I work with my friend Steven Cohen, a noted Twin Cities photographer/videographer, on each of my videos. He is great at scouting out cool locations and having a plan for how to make striking, engaging music videos. We shot the performance scenes of this video mostly at a practice space – it’s a practice space in Minneapolis that I contributed half of the rent for, for several months, and ended up only using it to shoot videos at! Well, at least I got SOME use out of it, right? We also went out on Lake Harriet here in Minneapolis when it was frozen over, and Steve (the director) clipped a GoPro camera on the end of my guitar, and that’s how all of those cool shots out on the frozen lake were filmed. A lot happens in editing too. But we had these multiple locations to work in too, like from recording the album up in Sparta, MN (on the Iron Range of northern Minnesota, near the town of Eveleth, which is next to my mom’s hometown of Virginia, MN and Bob Dylan’s hometown of Hibbing, MN). We had some good footage from the recording studio so Steve adeptly worked that stuff in too.
Why naming the album after this track in particular?
I think it was indicative of something bigger for me – a change in my life that involved me TRYING to liberate myself. Not just from the job, but also from all of the health problems I’ve had (a lot of digestive system issues over the years) along with the burden of mental illness (I suffer pretty constantly from an alternating anxiety-depression thing). I often feel trapped in my own life, and overwhelmed by obligations, needs, feelings of guilt and remorse, and just generally a REALLY busy schedule that sometimes just doesn’t seem to let up and give me time to connect with myself and my surroundings, which is detrimental after a while to my overall well-being. So saying “You’re Free” really felt like the thing I needed to say right now. It is also relevant to my divorce a few years ago (my last album “Dan”, released in 2015, was really my “divorce album”. This one is kind of about trying to be free from the sadness surrounding that obviously upsetting life event too. Instead of mourning the end of my marriage, I’m trying to celebrate my newfound freedom. It’s a tricky balance, and I don’t always feel so awesome about “being free” in that sense, but overall, I think all of us need to liberate ourselves from things and people and situations that just are not making us happy. Especially in these trying times.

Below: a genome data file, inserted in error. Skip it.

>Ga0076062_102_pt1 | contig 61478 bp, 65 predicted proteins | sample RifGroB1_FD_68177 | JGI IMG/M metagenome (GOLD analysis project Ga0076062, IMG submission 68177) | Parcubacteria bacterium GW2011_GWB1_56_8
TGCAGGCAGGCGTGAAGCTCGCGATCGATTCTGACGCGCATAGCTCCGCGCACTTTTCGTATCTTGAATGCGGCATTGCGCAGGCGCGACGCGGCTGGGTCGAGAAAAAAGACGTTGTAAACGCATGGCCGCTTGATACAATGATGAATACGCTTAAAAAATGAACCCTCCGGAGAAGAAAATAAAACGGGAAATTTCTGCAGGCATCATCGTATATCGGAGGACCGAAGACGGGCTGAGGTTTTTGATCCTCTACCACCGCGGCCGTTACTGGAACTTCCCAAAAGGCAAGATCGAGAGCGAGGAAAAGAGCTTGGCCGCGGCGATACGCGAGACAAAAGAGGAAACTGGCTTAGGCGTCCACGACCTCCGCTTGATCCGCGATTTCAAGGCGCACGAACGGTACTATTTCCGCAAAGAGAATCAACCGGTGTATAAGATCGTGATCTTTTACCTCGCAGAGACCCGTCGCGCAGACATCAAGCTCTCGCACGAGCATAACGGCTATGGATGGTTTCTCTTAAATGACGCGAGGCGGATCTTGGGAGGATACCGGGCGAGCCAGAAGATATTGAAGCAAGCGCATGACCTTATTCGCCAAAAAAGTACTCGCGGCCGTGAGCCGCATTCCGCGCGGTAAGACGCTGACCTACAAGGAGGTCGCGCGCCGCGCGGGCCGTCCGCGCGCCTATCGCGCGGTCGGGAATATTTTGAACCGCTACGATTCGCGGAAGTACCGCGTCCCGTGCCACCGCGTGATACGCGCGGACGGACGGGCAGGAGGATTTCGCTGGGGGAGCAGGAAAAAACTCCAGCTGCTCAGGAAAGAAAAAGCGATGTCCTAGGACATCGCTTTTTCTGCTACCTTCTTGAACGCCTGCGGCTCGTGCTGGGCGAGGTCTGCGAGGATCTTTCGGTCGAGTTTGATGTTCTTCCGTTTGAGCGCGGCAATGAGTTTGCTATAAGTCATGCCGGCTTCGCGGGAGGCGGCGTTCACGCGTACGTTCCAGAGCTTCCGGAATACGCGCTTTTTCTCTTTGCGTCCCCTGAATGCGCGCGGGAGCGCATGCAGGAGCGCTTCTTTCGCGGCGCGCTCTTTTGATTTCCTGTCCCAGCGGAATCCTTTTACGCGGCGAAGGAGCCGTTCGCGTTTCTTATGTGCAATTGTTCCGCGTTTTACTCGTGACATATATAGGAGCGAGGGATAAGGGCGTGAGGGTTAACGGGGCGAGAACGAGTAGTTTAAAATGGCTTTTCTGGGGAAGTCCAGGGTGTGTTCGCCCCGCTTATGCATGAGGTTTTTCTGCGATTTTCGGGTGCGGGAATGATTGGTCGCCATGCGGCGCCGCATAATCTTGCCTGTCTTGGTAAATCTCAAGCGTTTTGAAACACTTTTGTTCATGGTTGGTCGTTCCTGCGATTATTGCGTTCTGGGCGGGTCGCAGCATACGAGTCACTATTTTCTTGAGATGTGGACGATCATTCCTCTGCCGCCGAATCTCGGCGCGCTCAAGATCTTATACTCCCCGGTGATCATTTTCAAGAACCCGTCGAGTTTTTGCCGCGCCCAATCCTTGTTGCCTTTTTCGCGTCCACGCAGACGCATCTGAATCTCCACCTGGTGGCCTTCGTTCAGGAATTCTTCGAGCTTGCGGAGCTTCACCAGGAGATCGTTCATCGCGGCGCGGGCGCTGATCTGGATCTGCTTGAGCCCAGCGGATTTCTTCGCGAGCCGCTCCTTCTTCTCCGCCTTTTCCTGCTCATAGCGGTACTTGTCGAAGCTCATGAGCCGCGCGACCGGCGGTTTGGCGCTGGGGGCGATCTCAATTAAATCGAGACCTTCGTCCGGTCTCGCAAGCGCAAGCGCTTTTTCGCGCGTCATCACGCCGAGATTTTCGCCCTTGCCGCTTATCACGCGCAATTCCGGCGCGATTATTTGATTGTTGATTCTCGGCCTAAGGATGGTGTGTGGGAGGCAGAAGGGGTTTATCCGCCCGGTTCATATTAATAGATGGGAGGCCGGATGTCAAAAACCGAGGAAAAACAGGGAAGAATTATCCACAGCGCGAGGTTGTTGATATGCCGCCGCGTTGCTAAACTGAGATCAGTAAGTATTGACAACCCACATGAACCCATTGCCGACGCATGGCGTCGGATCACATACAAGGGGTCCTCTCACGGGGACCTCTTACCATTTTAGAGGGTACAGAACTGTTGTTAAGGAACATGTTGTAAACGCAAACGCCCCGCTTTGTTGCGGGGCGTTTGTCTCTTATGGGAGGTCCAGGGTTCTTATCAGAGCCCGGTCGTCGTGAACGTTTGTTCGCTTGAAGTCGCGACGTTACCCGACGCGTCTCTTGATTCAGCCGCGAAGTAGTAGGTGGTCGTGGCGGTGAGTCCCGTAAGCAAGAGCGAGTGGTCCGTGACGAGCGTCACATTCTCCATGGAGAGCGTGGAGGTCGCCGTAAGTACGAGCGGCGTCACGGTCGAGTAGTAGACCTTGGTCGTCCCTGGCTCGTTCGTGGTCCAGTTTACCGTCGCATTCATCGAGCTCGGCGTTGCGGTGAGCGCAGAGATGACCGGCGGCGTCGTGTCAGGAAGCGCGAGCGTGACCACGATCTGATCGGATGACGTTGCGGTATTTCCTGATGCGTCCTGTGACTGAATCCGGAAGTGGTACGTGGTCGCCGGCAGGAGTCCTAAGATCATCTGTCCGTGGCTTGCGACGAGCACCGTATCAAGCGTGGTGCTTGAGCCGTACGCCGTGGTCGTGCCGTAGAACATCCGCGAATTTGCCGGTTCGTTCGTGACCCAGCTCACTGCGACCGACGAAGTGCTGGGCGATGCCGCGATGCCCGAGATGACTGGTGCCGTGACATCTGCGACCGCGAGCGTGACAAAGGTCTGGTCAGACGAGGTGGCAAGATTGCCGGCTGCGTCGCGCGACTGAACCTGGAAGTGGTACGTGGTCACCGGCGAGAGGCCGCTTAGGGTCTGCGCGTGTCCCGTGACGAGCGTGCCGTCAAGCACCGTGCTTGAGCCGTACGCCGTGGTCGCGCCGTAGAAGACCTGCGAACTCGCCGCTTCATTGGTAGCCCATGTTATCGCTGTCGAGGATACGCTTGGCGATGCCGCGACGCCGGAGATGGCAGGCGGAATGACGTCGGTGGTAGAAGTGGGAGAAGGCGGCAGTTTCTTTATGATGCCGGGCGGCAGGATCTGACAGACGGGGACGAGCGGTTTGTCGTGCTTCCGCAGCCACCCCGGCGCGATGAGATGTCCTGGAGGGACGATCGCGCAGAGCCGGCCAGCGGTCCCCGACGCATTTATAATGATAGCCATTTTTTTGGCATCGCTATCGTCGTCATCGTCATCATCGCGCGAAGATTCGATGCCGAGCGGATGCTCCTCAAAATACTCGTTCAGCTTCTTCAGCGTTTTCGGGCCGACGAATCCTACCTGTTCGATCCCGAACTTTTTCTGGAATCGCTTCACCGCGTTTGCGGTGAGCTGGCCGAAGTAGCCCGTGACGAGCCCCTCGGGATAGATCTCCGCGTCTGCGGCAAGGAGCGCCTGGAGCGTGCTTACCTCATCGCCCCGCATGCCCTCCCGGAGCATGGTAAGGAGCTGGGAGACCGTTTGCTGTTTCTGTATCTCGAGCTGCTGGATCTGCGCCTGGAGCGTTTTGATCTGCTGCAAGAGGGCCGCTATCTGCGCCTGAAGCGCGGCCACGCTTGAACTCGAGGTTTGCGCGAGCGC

How was the recording and writing process?
Fun. I love “collecting” song ideas and then listening back to them over and over until I feel like some are sticking in my head, and then those are the ones I flesh out more with real lyrics, other parts, riffs, a bridge, etc. I finally moved slightly into the modern era by using a digital voice recorder for this “song collecting” now, rather than the clunky old cassette tape recorder I used until about 2016 (yes, for real, I am a bit of a Luddite, no doubt about that, not the world’s biggest tech fan). These songs took shape over a couple years – and then going to record them with Rich Mattson at Sparta Sound on the Iron Range in northern MN and with my drummer Dave Russ (who has worked on TONS of my albums) at his It’s a Secret studio in Minneapolis. We did it in both places, I like the variety of locations and of working with these two guys, who are my favorite people to record/make records with.
What role does Minneapolis play in your writing?
I think it’s central in that I have lived here and absorbed everything here for most of my life – I only lived away from Mpls for 7 years, 4 in college at Northwestern in Chicago (I studied film, so that helps me make music videos sometimes, at least!) and then playing music in Austin, TX and working for their Legislature for 3 years – other than that, my whole life has been spent essentially in Minneapolis or the surrounding area. And of course the musical tradition here is incredible: the Trashmen, Koerner, Ray & Glover, the Castaways, Prince, Jimmy Jam and Terry Lewis, The Time, Replacements, Husker Du, Jayhawks, Soul Asylum, Semisonic/Trip Shakespeare, Peter Himmelman, it goes on and on, too many Minnesota artists to name have influenced me tremendously over the years. To me, it has ALWAYS been the best music scene, at least in terms of songwriting!